#Xander #Bogaerts #leaving #Red #Sox #figure #middle #infield
With Xander Bogaerts headed to San Diego, the Red Sox face questions about their lineup. Boston has added Masataka Yoshida on a five-year deal to play left field, but they’re now dealing with a vacancy in the middle of the diamond.
Chief baseball officer Chaim Bloom told reporters this week the Red Sox are seeking someone who can play up the middle on either the infield or outfield (link via Alex Speier of the Boston Globe). As Bloom noted, the team has some positional flexibility in that regard thanks to Trevor Story and Enrique Hernández. Story played second base in deference to Bogaerts this past season, but the longtime Rockies shortstop now looks penciled in to move back to the left side of the diamond. Hernández is a quality defender at both second base and center field, and his ability to cover either spot gives Boston the freedom to look for players at either position and move Hernández around depending on subsequent additions.
In any event, the Red Sox figure to bring in another player with the athleticism to cover up the middle. As things stand, the team would likely open the season with Story at shortstop, Hernández in center and some combination of Christian Arroyo and Jeter Downs at second base. Neither Arroyo nor Downs should have a firm hold on an everyday job for a hopeful contender, but the available free agent options at important defensive positions are dwindling.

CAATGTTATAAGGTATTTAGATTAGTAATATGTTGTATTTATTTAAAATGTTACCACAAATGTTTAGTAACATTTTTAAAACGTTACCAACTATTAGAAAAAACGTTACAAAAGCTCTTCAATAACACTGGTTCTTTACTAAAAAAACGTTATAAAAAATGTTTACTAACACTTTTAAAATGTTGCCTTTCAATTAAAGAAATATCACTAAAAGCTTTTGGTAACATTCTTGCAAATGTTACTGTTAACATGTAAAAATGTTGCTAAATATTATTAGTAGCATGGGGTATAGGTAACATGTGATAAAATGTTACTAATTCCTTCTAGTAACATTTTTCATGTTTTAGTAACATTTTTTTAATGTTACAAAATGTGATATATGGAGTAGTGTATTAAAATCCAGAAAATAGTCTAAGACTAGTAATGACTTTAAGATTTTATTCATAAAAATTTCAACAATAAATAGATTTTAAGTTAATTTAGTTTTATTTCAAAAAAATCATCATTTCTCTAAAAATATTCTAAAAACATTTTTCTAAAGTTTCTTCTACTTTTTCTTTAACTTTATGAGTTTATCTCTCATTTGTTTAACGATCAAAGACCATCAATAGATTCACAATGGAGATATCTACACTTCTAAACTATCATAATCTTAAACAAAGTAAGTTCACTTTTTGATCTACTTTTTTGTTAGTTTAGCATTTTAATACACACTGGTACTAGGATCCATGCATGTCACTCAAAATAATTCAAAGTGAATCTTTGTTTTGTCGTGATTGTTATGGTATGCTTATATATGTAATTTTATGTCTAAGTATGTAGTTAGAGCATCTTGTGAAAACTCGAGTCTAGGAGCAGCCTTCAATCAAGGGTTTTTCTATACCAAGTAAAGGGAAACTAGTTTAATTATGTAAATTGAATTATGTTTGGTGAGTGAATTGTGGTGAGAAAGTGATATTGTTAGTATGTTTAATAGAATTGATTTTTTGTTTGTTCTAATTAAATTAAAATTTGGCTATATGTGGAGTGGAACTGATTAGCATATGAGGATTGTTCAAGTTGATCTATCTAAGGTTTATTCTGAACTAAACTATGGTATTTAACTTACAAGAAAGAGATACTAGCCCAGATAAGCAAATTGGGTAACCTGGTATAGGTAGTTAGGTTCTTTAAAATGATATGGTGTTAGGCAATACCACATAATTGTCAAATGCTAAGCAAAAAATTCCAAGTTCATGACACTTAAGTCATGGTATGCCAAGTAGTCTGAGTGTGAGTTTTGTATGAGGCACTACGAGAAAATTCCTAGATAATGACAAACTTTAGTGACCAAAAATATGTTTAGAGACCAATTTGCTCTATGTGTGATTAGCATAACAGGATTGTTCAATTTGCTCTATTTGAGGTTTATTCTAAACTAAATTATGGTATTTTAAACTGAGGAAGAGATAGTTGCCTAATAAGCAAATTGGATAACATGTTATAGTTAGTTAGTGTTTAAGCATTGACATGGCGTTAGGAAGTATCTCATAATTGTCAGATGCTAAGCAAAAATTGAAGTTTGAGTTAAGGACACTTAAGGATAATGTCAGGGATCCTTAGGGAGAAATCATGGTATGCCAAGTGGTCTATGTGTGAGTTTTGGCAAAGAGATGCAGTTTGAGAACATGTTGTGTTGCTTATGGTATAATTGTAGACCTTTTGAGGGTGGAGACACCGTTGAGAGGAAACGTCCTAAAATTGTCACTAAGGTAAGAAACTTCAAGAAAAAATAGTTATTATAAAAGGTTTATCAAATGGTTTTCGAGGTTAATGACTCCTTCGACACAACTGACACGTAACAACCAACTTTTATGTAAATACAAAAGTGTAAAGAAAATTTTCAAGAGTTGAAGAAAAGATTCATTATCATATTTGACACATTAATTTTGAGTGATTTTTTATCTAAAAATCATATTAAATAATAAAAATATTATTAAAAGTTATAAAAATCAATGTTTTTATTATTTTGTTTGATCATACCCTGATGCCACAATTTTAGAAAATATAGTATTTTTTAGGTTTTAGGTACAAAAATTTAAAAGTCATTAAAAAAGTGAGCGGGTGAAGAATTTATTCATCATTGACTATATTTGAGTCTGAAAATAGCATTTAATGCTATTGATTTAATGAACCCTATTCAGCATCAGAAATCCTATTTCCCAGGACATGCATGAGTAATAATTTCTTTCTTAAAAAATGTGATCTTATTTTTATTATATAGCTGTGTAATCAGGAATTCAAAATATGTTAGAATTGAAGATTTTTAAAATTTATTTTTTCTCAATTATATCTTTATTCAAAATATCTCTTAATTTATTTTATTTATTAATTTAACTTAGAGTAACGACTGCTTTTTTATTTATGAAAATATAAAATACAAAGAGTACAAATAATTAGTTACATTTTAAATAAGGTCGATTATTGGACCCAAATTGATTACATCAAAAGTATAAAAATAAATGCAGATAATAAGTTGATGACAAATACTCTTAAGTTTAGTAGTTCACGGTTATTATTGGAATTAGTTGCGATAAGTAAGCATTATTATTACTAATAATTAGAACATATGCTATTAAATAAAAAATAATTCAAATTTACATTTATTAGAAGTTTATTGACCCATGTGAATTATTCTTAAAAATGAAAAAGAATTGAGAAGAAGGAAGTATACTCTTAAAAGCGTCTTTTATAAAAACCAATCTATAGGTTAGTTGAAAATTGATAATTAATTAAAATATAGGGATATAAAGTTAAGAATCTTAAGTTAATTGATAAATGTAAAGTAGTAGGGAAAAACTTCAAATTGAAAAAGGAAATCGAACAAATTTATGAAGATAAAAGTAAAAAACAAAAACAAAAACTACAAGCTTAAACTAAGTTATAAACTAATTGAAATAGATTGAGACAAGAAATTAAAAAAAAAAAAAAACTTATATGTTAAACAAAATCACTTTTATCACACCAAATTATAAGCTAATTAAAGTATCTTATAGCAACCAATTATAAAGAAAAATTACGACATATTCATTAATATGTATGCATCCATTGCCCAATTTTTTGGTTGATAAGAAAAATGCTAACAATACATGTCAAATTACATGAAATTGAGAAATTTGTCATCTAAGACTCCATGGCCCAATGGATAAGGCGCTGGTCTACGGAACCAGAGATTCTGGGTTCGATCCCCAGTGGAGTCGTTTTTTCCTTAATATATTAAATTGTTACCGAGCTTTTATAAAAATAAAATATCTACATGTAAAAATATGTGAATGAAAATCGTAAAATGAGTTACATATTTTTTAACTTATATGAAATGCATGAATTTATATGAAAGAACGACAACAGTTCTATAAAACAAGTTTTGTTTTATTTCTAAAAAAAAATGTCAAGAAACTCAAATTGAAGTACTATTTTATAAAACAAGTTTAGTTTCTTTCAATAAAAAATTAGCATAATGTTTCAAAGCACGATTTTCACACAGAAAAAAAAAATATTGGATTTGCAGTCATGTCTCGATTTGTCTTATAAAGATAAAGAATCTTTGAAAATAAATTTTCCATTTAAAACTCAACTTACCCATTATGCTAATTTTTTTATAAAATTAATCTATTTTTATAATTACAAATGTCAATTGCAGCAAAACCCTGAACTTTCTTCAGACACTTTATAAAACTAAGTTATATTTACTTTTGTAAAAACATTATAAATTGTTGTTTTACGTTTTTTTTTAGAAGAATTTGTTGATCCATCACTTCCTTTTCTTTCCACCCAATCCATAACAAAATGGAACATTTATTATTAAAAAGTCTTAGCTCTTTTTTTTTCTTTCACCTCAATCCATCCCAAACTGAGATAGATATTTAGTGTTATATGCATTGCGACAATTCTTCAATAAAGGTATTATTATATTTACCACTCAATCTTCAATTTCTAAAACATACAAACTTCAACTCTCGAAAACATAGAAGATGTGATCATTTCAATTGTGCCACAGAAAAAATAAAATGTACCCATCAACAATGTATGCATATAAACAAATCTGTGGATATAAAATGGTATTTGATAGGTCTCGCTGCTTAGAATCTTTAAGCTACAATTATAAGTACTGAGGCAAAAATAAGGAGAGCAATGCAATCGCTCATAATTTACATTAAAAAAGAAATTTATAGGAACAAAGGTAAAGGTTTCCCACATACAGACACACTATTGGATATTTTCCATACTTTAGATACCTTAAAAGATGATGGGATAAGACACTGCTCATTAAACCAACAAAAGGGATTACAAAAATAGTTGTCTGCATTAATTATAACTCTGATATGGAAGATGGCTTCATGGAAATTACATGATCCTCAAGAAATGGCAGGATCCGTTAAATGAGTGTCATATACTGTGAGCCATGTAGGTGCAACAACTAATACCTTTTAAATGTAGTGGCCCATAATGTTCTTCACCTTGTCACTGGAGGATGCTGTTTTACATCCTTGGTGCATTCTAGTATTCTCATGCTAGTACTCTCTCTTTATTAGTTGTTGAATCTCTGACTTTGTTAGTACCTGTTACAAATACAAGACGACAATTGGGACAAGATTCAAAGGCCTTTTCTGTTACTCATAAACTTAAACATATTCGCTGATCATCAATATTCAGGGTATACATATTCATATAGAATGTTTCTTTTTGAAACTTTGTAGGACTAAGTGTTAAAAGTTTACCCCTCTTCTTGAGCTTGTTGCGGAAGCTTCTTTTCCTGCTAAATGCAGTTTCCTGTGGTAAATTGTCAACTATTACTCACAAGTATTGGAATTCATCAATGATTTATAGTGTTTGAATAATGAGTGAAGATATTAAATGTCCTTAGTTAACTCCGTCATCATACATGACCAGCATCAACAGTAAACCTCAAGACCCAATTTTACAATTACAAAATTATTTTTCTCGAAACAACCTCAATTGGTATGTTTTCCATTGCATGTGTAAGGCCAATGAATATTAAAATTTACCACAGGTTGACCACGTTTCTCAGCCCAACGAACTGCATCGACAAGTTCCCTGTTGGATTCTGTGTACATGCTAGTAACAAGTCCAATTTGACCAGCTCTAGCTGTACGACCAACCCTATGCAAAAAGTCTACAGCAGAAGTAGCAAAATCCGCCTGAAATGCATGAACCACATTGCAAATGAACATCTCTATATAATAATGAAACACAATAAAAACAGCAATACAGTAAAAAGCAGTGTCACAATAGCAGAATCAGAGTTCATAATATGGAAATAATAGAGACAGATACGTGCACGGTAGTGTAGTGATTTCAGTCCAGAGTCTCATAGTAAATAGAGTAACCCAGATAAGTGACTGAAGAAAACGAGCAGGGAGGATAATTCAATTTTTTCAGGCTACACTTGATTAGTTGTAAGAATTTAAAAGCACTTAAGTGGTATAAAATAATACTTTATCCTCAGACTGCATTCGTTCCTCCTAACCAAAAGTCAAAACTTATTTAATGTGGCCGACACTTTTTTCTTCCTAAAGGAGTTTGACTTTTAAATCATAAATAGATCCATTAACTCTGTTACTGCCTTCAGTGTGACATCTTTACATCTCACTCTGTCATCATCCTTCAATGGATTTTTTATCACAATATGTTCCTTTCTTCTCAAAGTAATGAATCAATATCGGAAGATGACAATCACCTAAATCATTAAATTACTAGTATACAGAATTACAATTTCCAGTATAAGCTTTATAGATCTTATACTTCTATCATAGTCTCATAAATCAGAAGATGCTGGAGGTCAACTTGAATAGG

The center field market was almost completely barren from the start, with Brandon Nimmo the clear top option. Players like Kevin Kiermaier and Cody Bellinger got everyday jobs coming off disappointing seasons, while the Red Sox struck early to keep Hernández out of free agency on a $10M extension in September. He’s not coming off a great year himself, but the lackluster free agent class no doubt played a role in Boston’s decision to take a shot on him possibly bouncing back.
Free agency in the middle infield is a bit more robust. Dansby Swanson is the top player still remaining. The Red Sox are reportedly part of that market, although they’ll face competition from teams like the Cubs, Twins, Dodgers and incumbent Braves. It’d be rather surprising to see the Sox pivot to Swanson — who looks likely to top $150M on the open market — after watching their own star shortstop (and described “top priority”) depart. There’s a notable drop after Swanson, with Elvis Andrus the next-best remaining shortstop. At second base, Jean Segura and Brandon Drury are the top options available.
All those players hit right-handed, which could make them targets for the Boston front office. Speier writes the Sox are looking for a righty bat, a sensible pursuit considering their lineup skews towards the left side. Story, Hernández and Arroyo are the only three righties who currently look like regulars, and Arroyo could be supplanted by an outside addition. Rafael Devers, Alex Verdugo and Yoshida all hit from the left side, as do first base/DH options Triston Casas and Eric Hosmer. Boston has Bobby Dalbec in that mix as a righty alternative, but he’s struggled enough the past couple seasons they’ve reportedly made him available in trade.